I will be starting my PhD in Math this fall. I have diverse interests including philosophy, history and economics, but I concluded that a PhD in Math would be most useful in the real world. I wanted to hear people's thoughts on Nassim Taleb's strategy for graduate school, which can be summarized as follows: "get passing grades and follow voraciously your curiosity on the side." Here is the full quote:
My idea was to be rigorous in the open market. This made me focus on what an intelligent antistudent needed to be: an autodidact—or a person of knowledge compared to the students called “swallowers” in Lebanese dialect, those who “swallow school material” and whose knowledge is only derived from the curriculum. The edge, I realized, isn’t in the package of what was on the official program of the baccalaureate, which everyone knew with small variations multiplying into large discrepancies in grades, but exactly what lay outside it…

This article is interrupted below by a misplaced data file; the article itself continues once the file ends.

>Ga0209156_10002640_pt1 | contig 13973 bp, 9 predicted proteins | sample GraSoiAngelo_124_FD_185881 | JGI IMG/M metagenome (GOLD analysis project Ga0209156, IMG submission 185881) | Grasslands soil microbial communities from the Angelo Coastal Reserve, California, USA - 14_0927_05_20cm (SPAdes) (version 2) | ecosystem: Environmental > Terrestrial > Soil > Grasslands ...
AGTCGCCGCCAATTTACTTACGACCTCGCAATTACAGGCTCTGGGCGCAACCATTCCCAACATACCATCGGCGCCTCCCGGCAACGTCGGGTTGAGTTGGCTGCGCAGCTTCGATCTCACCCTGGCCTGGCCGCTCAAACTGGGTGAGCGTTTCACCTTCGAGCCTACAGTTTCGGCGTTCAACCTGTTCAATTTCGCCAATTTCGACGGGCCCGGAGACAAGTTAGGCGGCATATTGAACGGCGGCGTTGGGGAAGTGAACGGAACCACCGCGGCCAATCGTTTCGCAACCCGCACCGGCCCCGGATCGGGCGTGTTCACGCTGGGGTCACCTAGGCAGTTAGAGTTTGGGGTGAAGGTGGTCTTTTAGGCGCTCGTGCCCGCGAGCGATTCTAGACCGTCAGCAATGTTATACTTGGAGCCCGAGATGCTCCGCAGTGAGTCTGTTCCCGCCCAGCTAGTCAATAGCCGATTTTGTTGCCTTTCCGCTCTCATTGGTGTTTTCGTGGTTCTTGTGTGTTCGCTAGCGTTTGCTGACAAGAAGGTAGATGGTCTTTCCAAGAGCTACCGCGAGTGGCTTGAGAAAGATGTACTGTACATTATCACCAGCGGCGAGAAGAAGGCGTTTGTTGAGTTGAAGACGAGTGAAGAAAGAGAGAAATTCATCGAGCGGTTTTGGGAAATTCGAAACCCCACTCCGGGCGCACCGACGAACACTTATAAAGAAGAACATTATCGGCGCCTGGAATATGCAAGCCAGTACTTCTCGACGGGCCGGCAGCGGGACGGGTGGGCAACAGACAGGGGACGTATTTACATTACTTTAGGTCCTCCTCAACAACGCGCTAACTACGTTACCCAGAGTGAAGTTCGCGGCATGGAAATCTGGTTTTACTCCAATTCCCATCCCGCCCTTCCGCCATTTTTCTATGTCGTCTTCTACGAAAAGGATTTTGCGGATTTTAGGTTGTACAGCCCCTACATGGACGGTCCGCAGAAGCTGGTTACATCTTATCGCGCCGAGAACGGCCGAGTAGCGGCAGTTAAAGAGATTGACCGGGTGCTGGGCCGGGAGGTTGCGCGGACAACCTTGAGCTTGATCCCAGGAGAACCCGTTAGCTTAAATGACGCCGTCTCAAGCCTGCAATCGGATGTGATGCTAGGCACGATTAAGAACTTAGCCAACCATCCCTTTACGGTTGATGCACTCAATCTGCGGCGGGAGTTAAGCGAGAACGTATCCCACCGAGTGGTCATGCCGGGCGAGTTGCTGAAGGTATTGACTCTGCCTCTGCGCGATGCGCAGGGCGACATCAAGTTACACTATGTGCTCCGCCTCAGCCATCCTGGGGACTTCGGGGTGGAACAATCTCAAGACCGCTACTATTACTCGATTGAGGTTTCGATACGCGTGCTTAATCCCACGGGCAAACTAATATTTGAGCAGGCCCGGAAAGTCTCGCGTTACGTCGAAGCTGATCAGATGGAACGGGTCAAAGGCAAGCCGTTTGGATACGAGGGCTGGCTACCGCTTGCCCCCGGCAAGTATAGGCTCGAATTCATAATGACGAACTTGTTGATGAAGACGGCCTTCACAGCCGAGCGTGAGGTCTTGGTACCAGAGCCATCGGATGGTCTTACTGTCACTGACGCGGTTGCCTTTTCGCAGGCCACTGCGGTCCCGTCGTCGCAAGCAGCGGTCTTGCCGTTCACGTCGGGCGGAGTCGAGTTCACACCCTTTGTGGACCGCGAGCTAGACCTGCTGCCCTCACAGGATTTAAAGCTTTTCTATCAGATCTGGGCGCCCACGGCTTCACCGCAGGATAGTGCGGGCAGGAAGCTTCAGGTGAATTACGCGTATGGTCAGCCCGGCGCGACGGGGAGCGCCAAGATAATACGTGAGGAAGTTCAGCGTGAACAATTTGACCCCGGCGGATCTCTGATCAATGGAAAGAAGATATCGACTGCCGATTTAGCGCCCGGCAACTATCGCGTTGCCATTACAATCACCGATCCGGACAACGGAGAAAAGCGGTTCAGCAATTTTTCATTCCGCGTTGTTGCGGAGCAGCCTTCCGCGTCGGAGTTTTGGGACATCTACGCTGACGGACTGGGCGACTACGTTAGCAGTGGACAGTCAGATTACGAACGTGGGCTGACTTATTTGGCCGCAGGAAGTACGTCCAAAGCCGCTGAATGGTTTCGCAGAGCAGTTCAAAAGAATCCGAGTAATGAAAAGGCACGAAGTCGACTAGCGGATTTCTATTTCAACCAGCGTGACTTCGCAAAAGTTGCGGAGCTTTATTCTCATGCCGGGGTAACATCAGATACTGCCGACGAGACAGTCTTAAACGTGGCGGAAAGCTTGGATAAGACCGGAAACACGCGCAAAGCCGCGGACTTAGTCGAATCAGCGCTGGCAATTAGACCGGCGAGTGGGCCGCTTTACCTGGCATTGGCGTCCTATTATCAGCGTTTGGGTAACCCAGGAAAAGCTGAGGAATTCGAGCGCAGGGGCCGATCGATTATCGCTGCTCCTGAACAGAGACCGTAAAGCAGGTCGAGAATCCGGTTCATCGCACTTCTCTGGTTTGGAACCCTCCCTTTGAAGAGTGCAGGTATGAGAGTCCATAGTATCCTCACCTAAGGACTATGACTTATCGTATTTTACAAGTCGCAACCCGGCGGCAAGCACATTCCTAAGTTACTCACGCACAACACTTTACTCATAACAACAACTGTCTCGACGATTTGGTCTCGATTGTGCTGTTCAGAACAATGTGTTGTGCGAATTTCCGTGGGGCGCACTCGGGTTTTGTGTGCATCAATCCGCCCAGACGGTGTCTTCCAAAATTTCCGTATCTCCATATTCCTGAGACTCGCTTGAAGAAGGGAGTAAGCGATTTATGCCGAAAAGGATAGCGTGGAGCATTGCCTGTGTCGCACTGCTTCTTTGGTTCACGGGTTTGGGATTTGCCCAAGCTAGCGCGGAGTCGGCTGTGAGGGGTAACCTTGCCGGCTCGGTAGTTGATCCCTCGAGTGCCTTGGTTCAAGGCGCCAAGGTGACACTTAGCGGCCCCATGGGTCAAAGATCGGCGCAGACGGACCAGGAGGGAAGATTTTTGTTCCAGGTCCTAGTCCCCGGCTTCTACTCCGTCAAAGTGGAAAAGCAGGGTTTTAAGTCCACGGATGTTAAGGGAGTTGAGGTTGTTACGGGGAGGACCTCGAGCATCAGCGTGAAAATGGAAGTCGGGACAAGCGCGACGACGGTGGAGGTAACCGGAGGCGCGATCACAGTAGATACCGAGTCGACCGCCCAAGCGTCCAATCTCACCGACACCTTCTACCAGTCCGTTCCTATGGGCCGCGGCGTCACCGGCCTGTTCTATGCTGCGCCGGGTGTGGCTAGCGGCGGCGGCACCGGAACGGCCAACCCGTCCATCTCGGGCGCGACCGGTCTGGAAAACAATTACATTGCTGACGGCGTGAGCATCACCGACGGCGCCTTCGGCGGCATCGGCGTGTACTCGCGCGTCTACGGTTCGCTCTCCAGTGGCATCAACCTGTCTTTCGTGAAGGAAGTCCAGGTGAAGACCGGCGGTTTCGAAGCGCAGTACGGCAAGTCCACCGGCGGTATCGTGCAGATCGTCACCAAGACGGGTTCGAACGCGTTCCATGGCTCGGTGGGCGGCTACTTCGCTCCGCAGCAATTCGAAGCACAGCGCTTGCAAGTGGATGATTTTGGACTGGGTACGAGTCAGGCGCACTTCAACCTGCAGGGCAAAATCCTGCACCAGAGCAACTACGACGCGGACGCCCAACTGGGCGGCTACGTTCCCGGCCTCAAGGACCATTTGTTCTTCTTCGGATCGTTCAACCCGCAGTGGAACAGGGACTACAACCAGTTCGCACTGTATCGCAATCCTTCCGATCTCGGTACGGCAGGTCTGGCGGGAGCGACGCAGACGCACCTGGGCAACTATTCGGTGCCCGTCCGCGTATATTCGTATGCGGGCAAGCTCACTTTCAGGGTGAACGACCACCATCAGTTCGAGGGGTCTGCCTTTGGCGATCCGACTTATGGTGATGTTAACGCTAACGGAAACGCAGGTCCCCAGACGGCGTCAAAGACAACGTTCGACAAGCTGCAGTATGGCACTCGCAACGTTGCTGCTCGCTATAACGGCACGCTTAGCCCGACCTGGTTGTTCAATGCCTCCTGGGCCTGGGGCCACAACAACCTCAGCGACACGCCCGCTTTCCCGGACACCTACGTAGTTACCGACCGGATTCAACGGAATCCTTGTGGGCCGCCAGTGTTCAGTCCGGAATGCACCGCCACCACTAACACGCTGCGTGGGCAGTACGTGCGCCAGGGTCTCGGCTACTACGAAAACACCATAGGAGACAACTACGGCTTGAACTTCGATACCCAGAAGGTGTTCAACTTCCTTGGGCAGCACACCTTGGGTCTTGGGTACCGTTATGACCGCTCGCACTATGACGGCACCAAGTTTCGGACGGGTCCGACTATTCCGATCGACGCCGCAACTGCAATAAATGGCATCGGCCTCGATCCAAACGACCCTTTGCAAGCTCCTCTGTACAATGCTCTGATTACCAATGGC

Again, I wasn’t exactly an autodidact, since I did get degrees; I was rather a barbell autodidact as I studied the exact minimum necessary to pass any exam, overshooting accidentally once in a while, and only getting in trouble a few times by undershooting. But I read voraciously, wholesale, initially in the humanities, later in mathematics and science, and now in history—outside a curriculum, away from the gym machine so to speak. I figured out that whatever I selected myself I could read with more depth and more breadth—there was a match to my curiosity. And I could take advantage of what people later pathologized as Attention Deficit Hyperactive Disorder (ADHD) by using natural stimulation as a main driver to scholarship. The enterprise needed to be totally effortless in order to be worthwhile. The minute I was bored with a book or a subject I moved to another one, instead of giving up on reading altogether—when you are limited to the school material and you get bored, you have a tendency to give up and do nothing or play hooky out of discouragement. The trick is to be bored with a specific book, rather than with the act of reading. So the number of pages absorbed could grow faster than otherwise. And you find gold, so to speak, effortlessly, just as in rational but undirected trial-and-error-based research. It is exactly like options, trial and error, not getting stuck, bifurcating when necessary but keeping a sense of broad freedom and opportunism. Trial and error is freedom.
(I confess I still use that method at the time of this writing. Avoidance of boredom is the only worthy mode of action. Life otherwise is not worth living.)